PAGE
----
Olympics-Ice Hockey-American Vetter not one for superstitions


By Frank Pingue

SOCHI, Russia, Feb 8 (Reuters) - Unlike many ice hockey goalies, Team USA's Jessie Vetter says she is not superstitious, which is probably a good thing since the 13th shot she faced in her team's opener at the Sochi Games spoiled her shutout bid.

Vetter was barely tested in the United States's 3-1 win over Finland on Saturday but after turning aside 12 shots and looking headed for a shutout, she got beat with under five minutes left.

"I didn't know that, but that might be something right there," Vetter joked. "That's bad luck."

Following a turnover deep in the U.S. zone, Finland's Michelle Karvinen lasered a pass from the corner to Susanna Tapani, who jammed the puck home before Vetter could slide across the crease.

The powerplay goal gave Finland hopes of making a comeback but Vetter, sporting a new golden Olympic mask, easily turned aside the next two shots she faced as the U.S. opened the eight-team women's tournament with a routine victory.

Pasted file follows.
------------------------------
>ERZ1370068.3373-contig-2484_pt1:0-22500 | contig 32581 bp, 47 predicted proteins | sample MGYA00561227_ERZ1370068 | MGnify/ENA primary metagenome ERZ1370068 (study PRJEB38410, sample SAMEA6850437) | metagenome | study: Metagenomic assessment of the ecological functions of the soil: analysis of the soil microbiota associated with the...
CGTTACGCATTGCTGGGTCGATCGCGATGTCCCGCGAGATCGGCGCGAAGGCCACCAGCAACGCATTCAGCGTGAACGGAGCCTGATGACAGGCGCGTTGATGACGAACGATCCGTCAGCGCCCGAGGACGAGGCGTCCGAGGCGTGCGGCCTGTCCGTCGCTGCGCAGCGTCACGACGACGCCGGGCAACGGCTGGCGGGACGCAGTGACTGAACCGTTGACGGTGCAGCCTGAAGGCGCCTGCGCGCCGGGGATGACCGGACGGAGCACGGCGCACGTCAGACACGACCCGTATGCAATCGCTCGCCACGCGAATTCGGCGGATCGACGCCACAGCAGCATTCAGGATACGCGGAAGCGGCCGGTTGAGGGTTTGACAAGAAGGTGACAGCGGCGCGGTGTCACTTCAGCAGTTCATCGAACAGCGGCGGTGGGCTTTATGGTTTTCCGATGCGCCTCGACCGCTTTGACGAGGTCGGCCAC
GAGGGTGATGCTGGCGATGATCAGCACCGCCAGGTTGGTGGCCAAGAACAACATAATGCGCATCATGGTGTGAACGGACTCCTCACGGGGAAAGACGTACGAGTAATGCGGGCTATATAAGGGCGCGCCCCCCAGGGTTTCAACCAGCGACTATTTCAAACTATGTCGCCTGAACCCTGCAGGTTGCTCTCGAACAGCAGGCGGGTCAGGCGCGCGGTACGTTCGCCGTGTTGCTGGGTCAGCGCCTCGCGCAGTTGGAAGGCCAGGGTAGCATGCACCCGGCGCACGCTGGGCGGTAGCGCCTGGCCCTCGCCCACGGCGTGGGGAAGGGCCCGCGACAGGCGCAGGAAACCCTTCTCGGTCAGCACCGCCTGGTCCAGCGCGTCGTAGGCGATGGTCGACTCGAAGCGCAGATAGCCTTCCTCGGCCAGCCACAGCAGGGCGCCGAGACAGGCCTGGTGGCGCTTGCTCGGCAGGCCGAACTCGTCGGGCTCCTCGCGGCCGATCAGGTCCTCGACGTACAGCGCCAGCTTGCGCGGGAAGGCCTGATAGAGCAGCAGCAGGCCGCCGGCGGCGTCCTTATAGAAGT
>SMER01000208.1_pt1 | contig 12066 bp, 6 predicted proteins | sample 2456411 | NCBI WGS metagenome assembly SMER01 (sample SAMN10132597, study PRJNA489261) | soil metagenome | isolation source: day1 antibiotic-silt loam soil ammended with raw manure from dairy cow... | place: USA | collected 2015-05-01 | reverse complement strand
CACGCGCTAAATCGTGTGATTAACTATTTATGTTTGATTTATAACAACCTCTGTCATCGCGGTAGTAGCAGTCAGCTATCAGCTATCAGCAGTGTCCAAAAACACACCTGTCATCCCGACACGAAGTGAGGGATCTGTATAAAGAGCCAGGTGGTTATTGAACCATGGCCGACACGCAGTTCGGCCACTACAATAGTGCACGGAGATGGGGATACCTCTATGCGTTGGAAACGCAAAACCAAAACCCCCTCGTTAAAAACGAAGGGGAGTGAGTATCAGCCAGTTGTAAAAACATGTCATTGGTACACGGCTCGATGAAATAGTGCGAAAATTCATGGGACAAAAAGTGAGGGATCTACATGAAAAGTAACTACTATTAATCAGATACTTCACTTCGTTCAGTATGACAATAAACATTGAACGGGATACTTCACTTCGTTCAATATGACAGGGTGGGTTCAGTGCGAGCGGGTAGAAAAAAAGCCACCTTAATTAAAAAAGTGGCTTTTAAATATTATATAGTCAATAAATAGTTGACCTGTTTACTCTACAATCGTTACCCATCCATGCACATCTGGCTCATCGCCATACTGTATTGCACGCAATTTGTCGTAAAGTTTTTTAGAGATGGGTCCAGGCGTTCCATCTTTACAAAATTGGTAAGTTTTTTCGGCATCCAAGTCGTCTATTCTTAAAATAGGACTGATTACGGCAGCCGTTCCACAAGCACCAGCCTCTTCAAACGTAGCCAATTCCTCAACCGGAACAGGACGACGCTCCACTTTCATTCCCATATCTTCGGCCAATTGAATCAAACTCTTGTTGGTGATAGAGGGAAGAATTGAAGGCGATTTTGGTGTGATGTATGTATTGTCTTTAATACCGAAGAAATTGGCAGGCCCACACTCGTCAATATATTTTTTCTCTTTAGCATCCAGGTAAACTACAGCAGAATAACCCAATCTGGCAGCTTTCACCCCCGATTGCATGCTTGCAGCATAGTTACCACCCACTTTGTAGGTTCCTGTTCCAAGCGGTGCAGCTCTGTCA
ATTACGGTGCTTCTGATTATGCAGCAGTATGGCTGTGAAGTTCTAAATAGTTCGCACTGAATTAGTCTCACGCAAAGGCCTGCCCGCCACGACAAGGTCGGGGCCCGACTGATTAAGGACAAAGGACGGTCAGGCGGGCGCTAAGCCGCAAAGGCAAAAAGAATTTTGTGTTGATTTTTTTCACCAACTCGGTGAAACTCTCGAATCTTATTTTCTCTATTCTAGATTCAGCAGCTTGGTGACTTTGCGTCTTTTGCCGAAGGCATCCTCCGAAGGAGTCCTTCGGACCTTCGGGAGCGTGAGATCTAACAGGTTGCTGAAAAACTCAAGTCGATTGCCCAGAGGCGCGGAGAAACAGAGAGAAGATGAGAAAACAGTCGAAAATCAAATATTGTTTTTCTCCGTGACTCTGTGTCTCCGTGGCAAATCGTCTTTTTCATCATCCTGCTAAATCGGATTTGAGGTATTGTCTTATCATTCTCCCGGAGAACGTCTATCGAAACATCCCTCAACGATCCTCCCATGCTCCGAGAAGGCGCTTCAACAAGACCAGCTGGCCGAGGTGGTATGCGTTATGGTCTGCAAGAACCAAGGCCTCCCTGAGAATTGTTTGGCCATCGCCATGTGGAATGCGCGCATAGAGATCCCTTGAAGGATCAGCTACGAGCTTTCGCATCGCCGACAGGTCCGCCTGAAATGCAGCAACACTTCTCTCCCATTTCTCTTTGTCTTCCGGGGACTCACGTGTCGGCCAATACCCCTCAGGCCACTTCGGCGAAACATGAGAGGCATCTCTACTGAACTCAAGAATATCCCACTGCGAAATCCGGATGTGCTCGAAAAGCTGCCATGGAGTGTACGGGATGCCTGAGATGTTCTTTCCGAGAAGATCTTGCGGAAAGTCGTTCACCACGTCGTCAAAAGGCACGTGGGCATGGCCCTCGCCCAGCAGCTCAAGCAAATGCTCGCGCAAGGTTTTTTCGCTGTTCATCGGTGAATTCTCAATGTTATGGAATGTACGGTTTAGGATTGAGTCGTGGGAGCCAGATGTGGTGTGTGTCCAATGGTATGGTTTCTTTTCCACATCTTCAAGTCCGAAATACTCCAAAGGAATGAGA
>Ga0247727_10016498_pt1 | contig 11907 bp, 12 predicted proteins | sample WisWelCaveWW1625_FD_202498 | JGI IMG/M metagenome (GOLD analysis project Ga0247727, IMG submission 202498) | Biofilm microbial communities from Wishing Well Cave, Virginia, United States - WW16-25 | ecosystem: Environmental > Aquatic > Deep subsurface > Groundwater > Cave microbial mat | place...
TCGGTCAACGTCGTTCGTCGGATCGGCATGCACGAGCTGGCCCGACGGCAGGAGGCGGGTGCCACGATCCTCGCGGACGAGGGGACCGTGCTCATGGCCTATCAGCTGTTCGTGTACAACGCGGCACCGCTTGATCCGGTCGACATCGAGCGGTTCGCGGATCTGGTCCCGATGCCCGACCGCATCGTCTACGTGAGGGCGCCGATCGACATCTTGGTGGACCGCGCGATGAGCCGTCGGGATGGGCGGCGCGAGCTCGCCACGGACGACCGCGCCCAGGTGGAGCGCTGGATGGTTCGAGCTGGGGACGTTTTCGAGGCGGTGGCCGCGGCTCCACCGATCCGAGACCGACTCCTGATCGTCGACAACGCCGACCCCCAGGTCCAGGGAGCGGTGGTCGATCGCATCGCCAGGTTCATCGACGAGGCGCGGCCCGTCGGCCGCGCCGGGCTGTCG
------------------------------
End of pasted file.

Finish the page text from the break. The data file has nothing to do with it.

Vetter may not have been tested often during the game, but she had to be at her best early as Finland's first shot of the 2014 Sochi Olympics came on a breakaway.

"Any goaltender that comes into the game hopes for a long shot or something not as challenging for a first shot, so to come away with a breakaway is never easy," said Vetter, a 2010 silver medallist.

"But at the same time you just got to be ready to go and whatever comes at you you got to make the saves and keep the puck out of the net."

While the U.S. are overwhelming favourites to reach the gold medal game on Feb. 20, Vetter was already sporting some of the shiny stuff as the mask she had designed for the 2014 Games has 23-carat gold leafing.

Her initial design had contained the U.S. Constitution's famous opening line, "We The People" and other text from the historic document.

But she had to change the design because of an International Olympic Committee rule that bans advertising, demonstration, and/or propaganda on an athlete's equipment.

Vetter made adjustments and the designer surprised her with a golden touch.

"He snuck that in there so it's a special little something," said Vetter. "Hey, maybe it's good luck." (Editing by Ed Osmond)

What to Read Next